AI: Madame Secretary, I've got ten questions for you today, and the first is this: We assumed during the Cold War that strong states were the source of most international security problems. Nowadays, a lot of people argue that weak and failing states are the larger source of problems, because they leave room for non-state bad guys to plot and plan. Do you think that's really true? And if it is true, is it a passing blip, or is this a real structural change in world politics that you sense?
Rice: Well, first of all, I do think it's true at this particular point in time. While there are strong states that have conflictual issues from time to time, there are no really underlying conflictual interests that would drive them to the kind of animosity that we had between the Soviet Union and the United States during the Cold War, for instance. And so if you look at most of the great powers out there, they actually have perhaps more in common than they have in conflict.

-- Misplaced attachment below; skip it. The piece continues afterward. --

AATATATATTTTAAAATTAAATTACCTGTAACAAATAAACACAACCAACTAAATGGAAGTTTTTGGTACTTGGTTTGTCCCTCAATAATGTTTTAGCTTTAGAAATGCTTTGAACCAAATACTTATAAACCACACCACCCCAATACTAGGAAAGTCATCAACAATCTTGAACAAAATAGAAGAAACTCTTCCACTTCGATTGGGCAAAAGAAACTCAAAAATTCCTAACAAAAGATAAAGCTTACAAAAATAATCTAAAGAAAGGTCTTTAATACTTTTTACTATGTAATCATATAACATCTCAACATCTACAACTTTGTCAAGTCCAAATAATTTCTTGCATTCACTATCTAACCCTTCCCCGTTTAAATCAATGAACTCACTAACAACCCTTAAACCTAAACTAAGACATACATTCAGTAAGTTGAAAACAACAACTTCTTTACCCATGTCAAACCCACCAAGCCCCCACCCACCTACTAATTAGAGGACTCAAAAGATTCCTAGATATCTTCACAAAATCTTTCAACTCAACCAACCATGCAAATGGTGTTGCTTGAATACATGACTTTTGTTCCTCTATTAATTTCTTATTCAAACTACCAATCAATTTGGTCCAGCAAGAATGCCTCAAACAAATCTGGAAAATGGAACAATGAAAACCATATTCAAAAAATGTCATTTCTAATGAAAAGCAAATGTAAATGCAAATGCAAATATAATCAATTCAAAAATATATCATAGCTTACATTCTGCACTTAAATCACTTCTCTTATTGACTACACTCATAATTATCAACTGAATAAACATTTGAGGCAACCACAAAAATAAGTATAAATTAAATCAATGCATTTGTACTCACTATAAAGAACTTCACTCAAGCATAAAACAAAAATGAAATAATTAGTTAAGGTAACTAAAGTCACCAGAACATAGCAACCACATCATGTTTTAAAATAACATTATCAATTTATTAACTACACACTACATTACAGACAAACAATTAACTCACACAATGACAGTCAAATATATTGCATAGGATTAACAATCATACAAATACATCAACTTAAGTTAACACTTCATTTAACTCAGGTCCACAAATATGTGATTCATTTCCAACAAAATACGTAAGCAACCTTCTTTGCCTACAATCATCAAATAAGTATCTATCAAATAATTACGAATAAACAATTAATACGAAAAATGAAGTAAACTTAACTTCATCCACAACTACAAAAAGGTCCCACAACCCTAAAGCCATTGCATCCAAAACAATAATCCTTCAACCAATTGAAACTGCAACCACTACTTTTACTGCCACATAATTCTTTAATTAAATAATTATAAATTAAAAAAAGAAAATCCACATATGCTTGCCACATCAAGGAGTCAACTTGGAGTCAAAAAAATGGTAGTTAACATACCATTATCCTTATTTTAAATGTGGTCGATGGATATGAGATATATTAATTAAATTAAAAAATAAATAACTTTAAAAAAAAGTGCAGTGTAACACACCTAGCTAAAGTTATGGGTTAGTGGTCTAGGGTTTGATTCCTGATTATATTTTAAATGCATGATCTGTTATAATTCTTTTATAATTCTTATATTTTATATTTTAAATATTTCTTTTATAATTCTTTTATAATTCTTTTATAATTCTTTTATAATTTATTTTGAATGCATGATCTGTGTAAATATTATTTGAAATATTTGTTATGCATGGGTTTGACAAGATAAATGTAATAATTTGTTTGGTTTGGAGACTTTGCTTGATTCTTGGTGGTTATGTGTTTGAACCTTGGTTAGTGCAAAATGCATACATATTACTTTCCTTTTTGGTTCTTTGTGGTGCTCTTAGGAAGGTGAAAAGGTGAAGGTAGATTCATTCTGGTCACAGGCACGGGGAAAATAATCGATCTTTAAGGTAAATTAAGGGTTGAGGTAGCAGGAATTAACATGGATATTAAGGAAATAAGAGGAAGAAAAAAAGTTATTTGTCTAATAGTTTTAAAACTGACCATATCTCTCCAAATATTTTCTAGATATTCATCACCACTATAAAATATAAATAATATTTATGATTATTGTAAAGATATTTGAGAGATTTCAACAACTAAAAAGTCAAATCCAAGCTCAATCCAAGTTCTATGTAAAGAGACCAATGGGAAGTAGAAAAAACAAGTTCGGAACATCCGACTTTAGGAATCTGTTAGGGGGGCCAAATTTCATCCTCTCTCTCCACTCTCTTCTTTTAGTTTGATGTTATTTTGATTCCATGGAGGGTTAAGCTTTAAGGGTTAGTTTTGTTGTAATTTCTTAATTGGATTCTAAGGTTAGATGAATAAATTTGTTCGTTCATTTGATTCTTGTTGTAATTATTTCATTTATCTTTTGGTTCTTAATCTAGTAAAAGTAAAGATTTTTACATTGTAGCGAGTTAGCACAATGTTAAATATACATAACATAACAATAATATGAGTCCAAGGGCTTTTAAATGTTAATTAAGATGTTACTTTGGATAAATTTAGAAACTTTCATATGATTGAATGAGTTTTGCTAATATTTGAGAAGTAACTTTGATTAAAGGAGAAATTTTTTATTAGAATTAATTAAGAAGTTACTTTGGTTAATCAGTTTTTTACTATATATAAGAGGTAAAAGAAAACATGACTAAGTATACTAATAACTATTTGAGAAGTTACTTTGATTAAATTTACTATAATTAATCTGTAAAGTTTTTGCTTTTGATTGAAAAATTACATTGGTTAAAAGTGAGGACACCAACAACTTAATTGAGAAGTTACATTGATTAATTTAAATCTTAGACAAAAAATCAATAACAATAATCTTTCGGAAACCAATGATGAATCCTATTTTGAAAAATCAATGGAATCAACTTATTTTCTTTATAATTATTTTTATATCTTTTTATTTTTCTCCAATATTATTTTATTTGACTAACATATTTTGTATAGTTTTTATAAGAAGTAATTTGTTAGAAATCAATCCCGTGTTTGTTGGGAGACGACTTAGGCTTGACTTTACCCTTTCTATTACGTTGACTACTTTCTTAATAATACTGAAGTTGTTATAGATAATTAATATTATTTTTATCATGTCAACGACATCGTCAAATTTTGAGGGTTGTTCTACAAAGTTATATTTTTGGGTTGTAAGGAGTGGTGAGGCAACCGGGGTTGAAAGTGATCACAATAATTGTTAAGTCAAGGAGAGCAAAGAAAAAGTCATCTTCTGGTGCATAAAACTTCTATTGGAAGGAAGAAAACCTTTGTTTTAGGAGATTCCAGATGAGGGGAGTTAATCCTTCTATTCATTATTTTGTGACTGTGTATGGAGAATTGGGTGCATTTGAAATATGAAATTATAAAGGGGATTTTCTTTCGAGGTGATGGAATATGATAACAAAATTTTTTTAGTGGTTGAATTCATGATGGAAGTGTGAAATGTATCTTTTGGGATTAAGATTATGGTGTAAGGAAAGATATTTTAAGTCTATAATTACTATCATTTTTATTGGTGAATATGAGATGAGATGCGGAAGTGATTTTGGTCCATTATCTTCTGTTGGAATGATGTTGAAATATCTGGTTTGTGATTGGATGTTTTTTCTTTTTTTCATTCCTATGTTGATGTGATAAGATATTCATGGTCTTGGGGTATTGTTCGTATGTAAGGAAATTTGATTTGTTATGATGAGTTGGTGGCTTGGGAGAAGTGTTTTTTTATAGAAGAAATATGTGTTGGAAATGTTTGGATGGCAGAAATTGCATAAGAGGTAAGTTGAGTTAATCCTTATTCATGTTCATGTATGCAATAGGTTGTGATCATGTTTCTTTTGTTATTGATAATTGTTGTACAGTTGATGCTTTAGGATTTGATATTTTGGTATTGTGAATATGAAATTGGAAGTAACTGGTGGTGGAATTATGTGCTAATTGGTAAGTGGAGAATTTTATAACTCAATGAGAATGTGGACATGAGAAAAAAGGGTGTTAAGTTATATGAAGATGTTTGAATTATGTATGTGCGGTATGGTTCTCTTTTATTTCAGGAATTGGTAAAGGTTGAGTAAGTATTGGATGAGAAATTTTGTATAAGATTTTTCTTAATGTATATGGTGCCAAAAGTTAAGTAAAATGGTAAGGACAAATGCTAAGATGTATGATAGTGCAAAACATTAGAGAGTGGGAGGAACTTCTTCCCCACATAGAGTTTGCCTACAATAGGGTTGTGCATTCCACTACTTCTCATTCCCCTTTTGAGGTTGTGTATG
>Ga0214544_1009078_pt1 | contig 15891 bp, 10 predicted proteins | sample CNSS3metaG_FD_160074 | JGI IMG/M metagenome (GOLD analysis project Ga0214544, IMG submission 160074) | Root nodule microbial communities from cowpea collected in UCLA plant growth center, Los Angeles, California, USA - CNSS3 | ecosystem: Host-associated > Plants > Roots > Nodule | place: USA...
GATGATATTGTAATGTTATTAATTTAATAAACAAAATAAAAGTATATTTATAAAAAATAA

Now the really interesting question is: Will that last over time, or is this a sort of structurally epiphenomenal period after which you will see the re-emergence of great state conflict? I happen to think that because international politics is partly about agency, not just grand events moving or grand forces moving, that if we're smart about it we can probably get to a place where you would not see great power conflict for years, decades, maybe even longer to come. If you go back to the President's September 2002 National Security Strategy, it essentially foreshadows that, saying that you could come to a time where great power conflict doesn't exist and wouldn't exist again long into the future.
Now, the flipside of that is the weak state theory, which I think is clearly true for the time being: the inability of states to engage in what people have called "responsible sovereignty", to do things like guard their borders, to have police forces or border guards that are not corrupt, to manage their internal affairs in a way that does not permit the growth of terrorist cells and the like, the ability to manage trade and flows of people so that you don't get the proliferation of weapons of mass destruction...